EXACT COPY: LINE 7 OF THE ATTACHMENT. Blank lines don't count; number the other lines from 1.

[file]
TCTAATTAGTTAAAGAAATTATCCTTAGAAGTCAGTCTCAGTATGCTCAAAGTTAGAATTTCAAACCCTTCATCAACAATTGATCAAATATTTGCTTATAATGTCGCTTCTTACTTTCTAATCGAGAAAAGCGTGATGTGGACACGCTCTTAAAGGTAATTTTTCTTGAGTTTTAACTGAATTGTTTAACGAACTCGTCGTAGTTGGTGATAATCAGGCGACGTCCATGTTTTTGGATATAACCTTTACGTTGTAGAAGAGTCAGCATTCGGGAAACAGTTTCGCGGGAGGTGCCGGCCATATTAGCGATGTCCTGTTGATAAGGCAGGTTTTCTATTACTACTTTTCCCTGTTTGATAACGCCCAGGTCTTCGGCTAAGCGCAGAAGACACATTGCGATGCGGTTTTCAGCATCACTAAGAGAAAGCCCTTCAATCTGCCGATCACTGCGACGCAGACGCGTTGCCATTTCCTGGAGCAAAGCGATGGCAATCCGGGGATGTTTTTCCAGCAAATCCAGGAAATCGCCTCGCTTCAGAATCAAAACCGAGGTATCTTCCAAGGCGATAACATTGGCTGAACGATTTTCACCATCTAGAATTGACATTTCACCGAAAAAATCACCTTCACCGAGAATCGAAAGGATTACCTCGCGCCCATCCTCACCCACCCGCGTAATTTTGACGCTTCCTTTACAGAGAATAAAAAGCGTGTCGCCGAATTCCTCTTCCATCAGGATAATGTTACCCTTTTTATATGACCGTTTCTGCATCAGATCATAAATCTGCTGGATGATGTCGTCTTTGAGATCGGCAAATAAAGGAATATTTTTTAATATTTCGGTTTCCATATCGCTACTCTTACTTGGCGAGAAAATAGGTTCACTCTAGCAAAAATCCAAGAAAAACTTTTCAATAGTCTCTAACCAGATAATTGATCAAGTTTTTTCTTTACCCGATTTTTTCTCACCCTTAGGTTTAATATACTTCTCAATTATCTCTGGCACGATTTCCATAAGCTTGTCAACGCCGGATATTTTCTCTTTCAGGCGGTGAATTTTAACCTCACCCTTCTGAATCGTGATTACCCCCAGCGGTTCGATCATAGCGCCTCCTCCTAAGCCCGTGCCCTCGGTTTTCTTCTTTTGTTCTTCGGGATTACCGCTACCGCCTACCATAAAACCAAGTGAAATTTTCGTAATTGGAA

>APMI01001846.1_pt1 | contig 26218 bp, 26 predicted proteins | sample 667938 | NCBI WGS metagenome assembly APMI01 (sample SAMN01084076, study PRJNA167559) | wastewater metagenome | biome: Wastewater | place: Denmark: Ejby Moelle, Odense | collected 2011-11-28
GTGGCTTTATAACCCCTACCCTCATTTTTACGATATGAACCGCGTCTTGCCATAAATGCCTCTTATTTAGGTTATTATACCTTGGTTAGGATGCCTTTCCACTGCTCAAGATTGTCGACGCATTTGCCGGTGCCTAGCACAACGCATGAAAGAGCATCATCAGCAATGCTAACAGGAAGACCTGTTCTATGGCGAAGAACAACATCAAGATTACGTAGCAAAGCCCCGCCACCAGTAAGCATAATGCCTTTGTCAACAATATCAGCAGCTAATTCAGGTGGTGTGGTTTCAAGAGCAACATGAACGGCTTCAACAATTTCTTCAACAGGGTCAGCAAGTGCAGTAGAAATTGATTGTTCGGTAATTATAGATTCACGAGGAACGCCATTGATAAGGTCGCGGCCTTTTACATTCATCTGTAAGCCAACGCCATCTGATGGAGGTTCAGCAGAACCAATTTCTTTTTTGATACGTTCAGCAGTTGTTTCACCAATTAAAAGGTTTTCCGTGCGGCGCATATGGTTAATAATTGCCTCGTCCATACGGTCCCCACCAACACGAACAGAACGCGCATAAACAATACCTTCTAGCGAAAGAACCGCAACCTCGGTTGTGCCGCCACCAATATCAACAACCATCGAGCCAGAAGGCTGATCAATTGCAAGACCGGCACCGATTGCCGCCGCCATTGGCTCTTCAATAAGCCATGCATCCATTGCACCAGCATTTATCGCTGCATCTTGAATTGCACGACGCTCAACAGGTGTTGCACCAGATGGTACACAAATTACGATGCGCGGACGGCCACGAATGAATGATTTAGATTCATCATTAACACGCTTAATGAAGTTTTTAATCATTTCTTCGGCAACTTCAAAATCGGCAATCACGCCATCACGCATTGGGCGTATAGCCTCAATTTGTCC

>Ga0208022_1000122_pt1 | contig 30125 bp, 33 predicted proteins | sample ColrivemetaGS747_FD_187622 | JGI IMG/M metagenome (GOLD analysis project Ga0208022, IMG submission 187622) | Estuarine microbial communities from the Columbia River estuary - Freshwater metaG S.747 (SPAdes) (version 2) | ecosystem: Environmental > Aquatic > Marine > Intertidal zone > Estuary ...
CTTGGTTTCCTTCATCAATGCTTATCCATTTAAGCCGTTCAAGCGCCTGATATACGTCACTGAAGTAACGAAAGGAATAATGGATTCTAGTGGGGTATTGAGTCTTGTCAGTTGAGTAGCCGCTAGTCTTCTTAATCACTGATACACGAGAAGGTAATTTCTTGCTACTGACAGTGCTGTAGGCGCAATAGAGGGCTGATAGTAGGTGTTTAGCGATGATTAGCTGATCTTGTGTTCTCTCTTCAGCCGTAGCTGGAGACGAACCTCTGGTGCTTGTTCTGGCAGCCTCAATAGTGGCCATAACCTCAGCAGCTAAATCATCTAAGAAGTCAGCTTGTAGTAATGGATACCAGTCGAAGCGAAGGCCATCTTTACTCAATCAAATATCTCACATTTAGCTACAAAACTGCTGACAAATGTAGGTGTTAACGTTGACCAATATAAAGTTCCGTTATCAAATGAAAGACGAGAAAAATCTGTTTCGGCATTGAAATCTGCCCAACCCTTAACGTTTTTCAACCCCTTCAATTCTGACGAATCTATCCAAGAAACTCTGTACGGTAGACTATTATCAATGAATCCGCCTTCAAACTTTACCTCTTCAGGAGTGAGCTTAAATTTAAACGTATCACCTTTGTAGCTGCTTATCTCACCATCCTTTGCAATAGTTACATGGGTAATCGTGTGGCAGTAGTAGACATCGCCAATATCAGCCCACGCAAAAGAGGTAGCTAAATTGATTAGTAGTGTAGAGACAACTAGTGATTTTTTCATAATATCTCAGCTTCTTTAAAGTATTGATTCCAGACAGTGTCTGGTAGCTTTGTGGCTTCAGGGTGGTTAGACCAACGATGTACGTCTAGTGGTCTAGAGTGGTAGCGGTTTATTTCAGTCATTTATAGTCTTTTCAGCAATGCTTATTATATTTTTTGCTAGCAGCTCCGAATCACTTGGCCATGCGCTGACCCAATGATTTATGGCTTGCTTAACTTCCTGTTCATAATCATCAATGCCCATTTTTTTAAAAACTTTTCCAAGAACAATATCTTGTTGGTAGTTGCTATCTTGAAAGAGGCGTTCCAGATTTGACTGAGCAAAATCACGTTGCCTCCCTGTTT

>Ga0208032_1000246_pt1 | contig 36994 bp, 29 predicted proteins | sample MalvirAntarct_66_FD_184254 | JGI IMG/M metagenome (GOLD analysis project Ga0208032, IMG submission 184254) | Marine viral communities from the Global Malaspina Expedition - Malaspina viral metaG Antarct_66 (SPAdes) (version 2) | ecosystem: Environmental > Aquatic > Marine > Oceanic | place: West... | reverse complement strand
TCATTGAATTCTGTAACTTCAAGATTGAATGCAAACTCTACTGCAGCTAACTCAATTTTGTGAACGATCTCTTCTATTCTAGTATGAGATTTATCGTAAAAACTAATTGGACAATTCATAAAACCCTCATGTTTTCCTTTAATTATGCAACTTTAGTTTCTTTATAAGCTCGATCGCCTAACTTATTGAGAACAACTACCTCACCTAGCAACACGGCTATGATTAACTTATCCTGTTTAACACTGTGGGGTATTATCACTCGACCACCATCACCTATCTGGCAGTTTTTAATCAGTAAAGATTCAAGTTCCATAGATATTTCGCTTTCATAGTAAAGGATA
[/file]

TCATTGAATTCTGTAACTTCAAGATTGAATGCAAACTCTACTGCAGCTAACTCAATTTTGTGAACGATCTCTTCTATTCTAGTATGAGATTTATCGTAAAAACTAATTGGACAATTCATAAAACCCTCATGTTTTCCTTTAATTATGCAACTTTAGTTTCTTTATAAGCTCGATCGCCTAACTTATTGAGAACAACTACCTCACCTAGCAACACGGCTATGATTAACTTATCCTGTTTAACACTGTGGGGTATTATCACTCGACCACCATCACCTATCTGGCAGTTTTTAATCAGTAAAGATTCAAGTTCCATAGATATTTCGCTTTCATAGTAAAGGATA